Psychology Today: New Scientific Study: Being Honest Improved Health

“The design of the study, which we just finished last week, was simple. Seventy-two healthy adults (average age of 41 years) were recruited through newspapers in the South Bend community. They were randomly assigned to two groups: a Sincerity group and a Control group. Both groups came to my laboratory at the University of Notre Dame every week for 5 weeks to complete polygraph tests and anonymous health measures….What was so amazing is that in the 5th and final week, the Sincerity group reported significantly fewer physical health complaints than did the Control group….

It might not be easy to ‘always mean what you say.’ You might find that you have to go back and correct some of the things that pop out of your mouth. But don’t let that discourage you. Being sincere is a process. You will get there with some practice. And when you do, you will see that you are becoming more humble, more open to learning, and less sensitive to rejection. Being sincere brings you closer to the decent people you know, pushes away the nay sayers, and allows you to feel a certain hopefulness about the world.”

Read more from the article here.

Globe and Mail: It’s not my OCD, it’s me

“OCD is a condition most people see as something to hide, for the simple reason that it falls under the category of “mental illness.” Admittedly, its sufferers indulge in obsessive, ritualistic behaviour, both internal and external…. I was 10 when I developed OCD. What began as a new, frightened awareness of death – really, a horrible case of anxiety – led to a number of compulsive behaviours….But regardless of all this, I have come to view my abnormal brain chemistry in a new light. I’m not saying these disturbed rituals are ordinary or healthy – far from it. When OCD intrudes negatively on a person’s life, the obvious solutions are therapy or medication. But there are benefits to having an OCD brain and personality type….I have learned to manage the urge to perform rituals, and my childhood OCD helped me nurture some very positive skills and abilities…. OCD, once my enemy, has become an accepted part of who I am. I am proud of my unique, flawed, eccentric, but ultimately good personality.”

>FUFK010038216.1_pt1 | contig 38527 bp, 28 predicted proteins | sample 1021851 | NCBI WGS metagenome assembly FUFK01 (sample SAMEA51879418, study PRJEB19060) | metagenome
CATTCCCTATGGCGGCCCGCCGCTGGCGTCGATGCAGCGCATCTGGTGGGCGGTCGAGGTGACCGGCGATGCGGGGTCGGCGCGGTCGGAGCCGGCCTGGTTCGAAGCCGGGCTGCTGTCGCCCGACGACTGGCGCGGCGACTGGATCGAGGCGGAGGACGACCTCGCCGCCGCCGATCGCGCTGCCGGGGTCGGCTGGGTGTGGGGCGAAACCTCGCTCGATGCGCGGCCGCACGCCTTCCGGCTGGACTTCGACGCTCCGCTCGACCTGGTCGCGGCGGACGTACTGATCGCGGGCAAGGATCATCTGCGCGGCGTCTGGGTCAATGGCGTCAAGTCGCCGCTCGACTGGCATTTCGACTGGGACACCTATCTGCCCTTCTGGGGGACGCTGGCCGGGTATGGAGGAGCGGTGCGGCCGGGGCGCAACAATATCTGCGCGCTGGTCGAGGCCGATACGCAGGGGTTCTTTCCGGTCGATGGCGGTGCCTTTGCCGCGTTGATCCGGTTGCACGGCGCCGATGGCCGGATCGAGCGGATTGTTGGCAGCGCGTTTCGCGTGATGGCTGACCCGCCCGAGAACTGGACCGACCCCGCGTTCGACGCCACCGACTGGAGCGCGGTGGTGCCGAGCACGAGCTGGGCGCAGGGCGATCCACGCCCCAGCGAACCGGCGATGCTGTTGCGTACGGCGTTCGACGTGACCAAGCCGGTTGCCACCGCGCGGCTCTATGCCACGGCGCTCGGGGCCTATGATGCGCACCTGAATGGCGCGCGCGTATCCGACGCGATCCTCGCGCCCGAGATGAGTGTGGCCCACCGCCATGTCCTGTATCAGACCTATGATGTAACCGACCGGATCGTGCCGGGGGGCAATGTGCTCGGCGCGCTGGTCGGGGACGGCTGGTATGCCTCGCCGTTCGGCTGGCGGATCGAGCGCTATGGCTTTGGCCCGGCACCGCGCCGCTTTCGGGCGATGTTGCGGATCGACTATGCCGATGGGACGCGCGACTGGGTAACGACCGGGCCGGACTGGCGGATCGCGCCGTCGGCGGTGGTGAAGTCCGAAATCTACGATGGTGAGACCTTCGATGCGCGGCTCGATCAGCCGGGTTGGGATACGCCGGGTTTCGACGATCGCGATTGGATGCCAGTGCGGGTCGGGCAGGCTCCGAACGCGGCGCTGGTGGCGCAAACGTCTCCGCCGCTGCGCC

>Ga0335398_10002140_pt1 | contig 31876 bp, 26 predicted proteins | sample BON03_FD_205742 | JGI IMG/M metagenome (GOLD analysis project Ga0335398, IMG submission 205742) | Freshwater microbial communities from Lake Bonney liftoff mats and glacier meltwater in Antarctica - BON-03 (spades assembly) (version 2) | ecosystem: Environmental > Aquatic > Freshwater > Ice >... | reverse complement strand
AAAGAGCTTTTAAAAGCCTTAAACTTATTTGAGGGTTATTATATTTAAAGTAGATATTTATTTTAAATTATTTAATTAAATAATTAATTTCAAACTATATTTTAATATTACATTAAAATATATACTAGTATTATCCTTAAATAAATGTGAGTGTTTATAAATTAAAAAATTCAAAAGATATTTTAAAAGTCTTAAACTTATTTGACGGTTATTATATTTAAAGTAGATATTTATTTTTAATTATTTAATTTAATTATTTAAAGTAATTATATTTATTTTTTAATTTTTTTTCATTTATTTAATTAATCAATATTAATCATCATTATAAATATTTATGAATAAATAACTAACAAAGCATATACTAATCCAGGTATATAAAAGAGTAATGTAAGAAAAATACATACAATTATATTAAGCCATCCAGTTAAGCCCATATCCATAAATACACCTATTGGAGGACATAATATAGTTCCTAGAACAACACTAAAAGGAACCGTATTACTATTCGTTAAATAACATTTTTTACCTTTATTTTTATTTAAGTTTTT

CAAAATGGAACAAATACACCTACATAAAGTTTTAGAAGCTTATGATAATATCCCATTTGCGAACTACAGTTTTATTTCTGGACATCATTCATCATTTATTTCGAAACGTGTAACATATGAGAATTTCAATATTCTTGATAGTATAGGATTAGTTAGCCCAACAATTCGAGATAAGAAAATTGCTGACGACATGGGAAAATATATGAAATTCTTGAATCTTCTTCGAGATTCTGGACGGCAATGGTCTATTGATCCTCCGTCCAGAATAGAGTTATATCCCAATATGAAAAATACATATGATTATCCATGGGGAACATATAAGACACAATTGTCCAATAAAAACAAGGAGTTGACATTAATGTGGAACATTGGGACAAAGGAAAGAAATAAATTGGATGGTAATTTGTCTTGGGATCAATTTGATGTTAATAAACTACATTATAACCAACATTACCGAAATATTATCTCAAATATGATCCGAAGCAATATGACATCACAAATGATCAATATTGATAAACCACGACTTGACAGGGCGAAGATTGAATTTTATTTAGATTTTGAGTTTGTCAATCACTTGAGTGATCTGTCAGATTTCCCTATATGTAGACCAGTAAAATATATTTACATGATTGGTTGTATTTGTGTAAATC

Read the full article here.

Psychological Science article via NYT: Sometimes, Early Birds Are Too Early: Procrastination

“There is an overwhelming tendency to precrastinate,” according to a paper published in May in the journal Psychological Science. The behavior might include answering trivial emails, for example, or paying bills far ahead of time. “It’s an irrational choice,” the paper said, but it also reflects the significant trade-offs people make to keep from feeling overwhelmed….

“You’re constantly lured into answering email or answering a phone call,” Professor Castel said. But as the Penn State experiment indicates, getting small tasks out of the way might collectively consume significant resources.

“People who are checking things off the list all the time might look like they’re getting stuff done,” he said, “but they’re not getting the big stuff done.”

Read more from The New York Times article here.